The Angry Corrie 71: Jul-Sep 2007


Sacred summits?

image from source document

Gordon Smith: My mate Robin and I were lunching on the summit of Cir Mhor when a lone walker arrived - one of those driven-looking guys who appear to rattle up and down hills without any hint of enjoyment. I said hello, to which he gave a grunt. He seemed a bit pissed off that there were other humans in the area: Cir Mhor has a small summit, and he fussed about looking for somewhere to sit where he could be alone.

So there was already a bit of an atmosphere when, unexpectedly, my mobile rang. The guy erupted: Oh for God's sake, is nowhere sacred? He then muttered for some time before picking up his stuff and disappearing.

I don't usually have my mobile switched on on the hill, and, even if it is, very few people have that number. I have to say that I had a bit of sympathy for his view, as I don't like having to listen to one-sided conversations on the hill or anywhere else: however, I don't know if I would have made such a big Volume of it. Maybe a brief sigh or rolled eyes would have sufficed.

Ed: Two more fairly recent anecdotes to accompany this. Dumyat, early December, a wander up from Lossburn Reservoir with TAC's proofreader-in-chief. We reached the big cemented cairn rust-bucket thingie (which may well not be the true summit - the little outcrop to the NW along the summit ridge has a good claim), and hunkered down out of the breeze. Two blokes arrived, the elder of whom started making/receiving a seemingly endless series of phonecalls. If, as some believe, excessive mobile-use has the capacity to frazzle one's cerebral cortex, then this chap was on the fast-track to self-induced Alzheimer's. Which made it a tad ironic that what he said at some point in every call, so much so that he could have been a comedian rehearsing a catchphrase, was: "I'm the brains behind the operation!" This was followed each time by a wideboyish, wheeler-dealer cackle.

Then to Auch on a Sunday in April and up the south ridge of Beinn Dorain - a slog, for sure, but a rather fine slog, with a little twisted gully breaching the high-up band of crag just where you want it. Is there a ridge in the country where the admired from afar : actually climbed ratio is quite so skewed? It had been deserted on the ridge - quelle surprise - but the summit was quite busy with path-plodders up from Bridge of Orchy. There was some kind of slightly overdramatic navigation-by-phone thing going on involving various southern-English types who had become separated but who were within sight of each other. "Christine, DO NOT come that way up the mountain," said the main summit-bloke into his mobile - Christine appeared to have strayed on to the curious path that contours across the western face beneath both main summits. "Christine, DO NOT come that way. There is a large area of quite steep rock."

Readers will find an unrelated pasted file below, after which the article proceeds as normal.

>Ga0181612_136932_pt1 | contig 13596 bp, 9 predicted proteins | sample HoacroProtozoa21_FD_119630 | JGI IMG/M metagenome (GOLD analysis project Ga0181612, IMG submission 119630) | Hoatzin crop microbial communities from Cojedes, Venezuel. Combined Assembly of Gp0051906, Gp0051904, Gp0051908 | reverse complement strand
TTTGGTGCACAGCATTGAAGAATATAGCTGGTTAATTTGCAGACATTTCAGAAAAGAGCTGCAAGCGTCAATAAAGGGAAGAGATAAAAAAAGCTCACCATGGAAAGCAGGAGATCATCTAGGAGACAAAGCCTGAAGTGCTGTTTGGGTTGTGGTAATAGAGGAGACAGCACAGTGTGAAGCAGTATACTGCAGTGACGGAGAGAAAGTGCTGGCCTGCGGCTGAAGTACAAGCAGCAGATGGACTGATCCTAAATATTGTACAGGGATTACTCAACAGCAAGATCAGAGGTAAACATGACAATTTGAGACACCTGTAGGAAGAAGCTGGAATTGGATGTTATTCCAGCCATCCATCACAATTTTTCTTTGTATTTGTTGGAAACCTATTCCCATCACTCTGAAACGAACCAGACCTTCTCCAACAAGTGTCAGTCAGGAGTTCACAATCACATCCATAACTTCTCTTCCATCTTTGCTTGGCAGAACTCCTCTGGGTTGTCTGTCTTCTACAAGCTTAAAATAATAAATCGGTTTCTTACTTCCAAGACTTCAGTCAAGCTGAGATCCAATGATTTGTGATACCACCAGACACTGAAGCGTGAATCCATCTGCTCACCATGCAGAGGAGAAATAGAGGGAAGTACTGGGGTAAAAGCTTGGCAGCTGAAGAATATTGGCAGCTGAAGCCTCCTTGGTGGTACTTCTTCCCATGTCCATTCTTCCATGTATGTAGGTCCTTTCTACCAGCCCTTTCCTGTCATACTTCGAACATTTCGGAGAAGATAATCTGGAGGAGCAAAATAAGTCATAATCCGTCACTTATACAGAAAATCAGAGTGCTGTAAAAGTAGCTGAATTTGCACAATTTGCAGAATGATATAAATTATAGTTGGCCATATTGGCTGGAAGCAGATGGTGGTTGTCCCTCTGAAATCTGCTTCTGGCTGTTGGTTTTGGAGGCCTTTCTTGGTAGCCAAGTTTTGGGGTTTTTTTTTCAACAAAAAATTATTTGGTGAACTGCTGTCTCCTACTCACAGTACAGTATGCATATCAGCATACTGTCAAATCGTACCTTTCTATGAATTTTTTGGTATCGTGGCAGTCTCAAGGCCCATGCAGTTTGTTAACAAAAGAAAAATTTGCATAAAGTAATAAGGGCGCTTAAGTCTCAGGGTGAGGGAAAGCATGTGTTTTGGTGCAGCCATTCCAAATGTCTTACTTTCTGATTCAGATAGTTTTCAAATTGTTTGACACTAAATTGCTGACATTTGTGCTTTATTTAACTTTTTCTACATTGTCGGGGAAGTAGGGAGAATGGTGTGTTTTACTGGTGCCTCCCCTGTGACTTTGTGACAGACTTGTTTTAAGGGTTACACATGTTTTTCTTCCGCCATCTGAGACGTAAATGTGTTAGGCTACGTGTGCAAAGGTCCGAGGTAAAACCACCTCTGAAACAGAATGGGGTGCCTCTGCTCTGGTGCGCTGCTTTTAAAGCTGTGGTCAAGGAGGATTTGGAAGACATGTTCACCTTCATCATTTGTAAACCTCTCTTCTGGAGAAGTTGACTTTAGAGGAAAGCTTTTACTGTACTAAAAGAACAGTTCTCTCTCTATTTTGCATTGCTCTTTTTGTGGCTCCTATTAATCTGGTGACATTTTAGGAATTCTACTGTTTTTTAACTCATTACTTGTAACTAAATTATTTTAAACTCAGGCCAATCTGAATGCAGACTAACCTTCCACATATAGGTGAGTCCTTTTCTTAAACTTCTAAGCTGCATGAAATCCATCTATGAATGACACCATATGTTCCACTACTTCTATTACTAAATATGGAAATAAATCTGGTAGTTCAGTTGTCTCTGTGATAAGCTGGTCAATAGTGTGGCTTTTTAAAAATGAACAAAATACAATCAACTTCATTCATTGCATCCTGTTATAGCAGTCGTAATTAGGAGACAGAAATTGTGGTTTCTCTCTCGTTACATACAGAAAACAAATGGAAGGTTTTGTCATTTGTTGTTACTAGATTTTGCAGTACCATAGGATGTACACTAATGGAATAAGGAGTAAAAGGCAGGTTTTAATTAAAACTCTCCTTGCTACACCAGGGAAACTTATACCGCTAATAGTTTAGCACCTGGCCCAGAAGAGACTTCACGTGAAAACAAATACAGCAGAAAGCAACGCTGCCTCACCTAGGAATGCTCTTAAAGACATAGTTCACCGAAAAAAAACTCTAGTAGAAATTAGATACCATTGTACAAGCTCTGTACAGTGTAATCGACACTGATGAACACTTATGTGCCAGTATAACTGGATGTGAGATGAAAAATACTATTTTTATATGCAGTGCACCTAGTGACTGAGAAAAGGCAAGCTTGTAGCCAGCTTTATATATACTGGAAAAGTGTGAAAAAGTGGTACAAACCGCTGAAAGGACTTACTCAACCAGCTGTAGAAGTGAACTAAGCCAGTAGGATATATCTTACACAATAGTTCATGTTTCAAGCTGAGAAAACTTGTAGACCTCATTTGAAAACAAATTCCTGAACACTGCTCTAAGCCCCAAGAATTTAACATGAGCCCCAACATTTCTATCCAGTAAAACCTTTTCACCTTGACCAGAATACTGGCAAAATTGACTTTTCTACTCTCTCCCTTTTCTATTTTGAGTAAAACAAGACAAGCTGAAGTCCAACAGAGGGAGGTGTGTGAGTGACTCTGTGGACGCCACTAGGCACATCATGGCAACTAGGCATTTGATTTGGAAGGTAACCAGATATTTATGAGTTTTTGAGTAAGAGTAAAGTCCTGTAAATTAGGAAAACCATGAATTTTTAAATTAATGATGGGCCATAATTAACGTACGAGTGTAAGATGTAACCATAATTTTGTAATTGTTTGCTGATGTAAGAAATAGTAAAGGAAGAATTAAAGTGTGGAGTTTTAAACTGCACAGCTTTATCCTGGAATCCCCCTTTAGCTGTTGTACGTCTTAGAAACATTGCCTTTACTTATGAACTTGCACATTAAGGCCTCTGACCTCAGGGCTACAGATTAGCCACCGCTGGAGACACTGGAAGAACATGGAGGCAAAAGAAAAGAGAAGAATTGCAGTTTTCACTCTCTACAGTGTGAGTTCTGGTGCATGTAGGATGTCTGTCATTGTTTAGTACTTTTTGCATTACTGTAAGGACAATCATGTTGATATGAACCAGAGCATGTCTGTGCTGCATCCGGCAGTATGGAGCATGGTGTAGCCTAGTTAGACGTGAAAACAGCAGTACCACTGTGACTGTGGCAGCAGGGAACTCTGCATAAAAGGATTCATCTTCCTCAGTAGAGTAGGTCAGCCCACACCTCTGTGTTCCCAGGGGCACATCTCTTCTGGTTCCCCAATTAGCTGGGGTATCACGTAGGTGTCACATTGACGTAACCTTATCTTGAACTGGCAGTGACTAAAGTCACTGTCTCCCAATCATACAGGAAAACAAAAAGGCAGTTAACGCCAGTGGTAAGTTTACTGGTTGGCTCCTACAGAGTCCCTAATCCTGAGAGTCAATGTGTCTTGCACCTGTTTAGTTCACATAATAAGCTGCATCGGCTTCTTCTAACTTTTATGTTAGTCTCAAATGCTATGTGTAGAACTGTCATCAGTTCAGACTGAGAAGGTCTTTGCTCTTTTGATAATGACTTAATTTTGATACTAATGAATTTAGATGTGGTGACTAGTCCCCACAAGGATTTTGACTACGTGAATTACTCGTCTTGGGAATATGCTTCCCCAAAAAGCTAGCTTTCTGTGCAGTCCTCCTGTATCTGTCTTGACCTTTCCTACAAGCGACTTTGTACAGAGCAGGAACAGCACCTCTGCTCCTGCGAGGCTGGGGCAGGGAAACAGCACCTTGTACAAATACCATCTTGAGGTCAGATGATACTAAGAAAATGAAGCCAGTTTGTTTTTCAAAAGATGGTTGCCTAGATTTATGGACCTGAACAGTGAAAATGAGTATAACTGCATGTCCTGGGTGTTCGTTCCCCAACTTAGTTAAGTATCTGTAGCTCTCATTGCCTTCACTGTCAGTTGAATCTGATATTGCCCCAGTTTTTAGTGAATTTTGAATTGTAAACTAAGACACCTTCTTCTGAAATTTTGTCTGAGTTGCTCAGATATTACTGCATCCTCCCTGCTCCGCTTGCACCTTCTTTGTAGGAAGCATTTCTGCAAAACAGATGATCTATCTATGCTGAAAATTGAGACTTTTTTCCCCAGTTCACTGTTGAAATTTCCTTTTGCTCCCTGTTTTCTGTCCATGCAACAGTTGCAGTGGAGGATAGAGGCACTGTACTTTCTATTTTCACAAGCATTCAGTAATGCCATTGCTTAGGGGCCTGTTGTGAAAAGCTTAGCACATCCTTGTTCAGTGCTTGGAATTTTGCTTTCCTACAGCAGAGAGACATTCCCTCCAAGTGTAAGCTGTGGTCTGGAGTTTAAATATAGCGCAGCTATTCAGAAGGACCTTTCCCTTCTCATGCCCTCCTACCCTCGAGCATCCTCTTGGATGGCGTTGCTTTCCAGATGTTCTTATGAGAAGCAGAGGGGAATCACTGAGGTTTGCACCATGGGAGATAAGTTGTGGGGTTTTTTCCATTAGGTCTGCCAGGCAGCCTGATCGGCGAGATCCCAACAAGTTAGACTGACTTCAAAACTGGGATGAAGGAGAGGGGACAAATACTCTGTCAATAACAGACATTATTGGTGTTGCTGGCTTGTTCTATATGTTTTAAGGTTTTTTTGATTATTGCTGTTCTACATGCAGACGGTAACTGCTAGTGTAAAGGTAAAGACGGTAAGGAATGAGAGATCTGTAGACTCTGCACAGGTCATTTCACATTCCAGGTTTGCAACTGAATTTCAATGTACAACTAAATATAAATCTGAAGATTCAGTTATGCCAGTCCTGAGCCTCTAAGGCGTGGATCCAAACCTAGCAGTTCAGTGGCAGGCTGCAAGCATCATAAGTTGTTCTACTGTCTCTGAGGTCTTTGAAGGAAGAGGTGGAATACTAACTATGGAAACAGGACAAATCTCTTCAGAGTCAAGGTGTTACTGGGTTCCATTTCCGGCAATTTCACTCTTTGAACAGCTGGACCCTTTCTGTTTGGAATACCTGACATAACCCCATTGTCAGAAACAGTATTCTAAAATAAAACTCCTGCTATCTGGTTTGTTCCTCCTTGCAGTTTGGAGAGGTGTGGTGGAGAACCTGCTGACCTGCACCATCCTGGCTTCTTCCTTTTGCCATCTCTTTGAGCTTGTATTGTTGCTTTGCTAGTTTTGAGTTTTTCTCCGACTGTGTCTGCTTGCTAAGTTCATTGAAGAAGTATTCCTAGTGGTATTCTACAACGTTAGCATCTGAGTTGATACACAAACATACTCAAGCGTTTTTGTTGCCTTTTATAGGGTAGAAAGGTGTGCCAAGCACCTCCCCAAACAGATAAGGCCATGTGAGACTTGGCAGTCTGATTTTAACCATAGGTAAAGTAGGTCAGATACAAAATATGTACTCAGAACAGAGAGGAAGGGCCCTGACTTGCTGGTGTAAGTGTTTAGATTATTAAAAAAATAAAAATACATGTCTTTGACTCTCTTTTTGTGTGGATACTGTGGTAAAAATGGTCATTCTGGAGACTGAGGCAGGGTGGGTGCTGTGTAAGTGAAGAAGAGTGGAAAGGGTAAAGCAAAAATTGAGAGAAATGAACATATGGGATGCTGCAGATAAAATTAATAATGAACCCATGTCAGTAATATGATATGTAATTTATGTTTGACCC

There are various ways in which on-hill navigation has evolved in recent years: the rise of the GPS, the tendency not to bother with magnetic variation when adjusting the compass (fine just now when the adjustment is diddly-squat degrees, but likely to catch out some people in a few decades' time when it again starts to be significant); and now this, the line-of-sight hand-railing of colleagues courtesy of Vodafone or Orange.

FEW THINGS seem to be so divisive as phones on hills. Some people (eg the chap Gordon Smith met) hate them with a passion, some love them (eg a chap well-known in Marilynbagging circles who is renowned for his relentless on-hill texting), some are more or less indifferent. The Ed comes into this latter category: occasionally annoyed by the more boorish behaviour patterns of on-hill phoners, but at the same time entertained and amused - he likes people-watching, and phones add markedly to the entertainment quotient. Then there is the mountain-rescue angle. In a way, this is analogous to the old argument about the risks of climbing hills alone. Anyone who walks alone on a regular basis knows that the risk of a slip is less than when walking in company, because the concentration is cranked up to a higher level and there isn't the distraction of nattering to a companion. On that basis, walking alone is safer than walking in company. But should some incident occur all the same - a fall, a sudden and serious illness, a big navigational foul-up - then the solo walker is in markedly more trouble than one who can dispatch a colleague for help.

Something similar applies with phones on hills. There is evidence from MRT reports that, from time to time, people who suffer a mild, non-terminal mishap phone 999 pre-emptively to ask for advice and/or assistance. In the old days, when they wouldn't have had a phone with them, these people would inevitably have extricated themselves by means of graft, grit and gumption, as walkers and climbers have traditionally done. So it appears that phones have caused an increase, albeit slight, in the number of unnecessary callouts. But - and it's an important but - if someone has encountered a serious problem (an immobilising fall, for instance), then the chance to call the rescue services and pinpoint the location is of enormous help to everyone concerned, speeding the rescue and reducing the amount of the time that the rescuers themselves are at risk. Swings and roundabouts, as ever - and on the whole it would appear that rescue teams are pro rather than anti the trend for phones to be seen as near-essential pieces of hill kit.

Any thoughts on this? Observations, anecdotes? Paeans of phone-praise? Ringtone-related rants? It's a thoroughly modern phenomenon, there's a lot of it going on, and it isn't likely to diminish as an Volume in the foreseeable future.


TAC 71 Index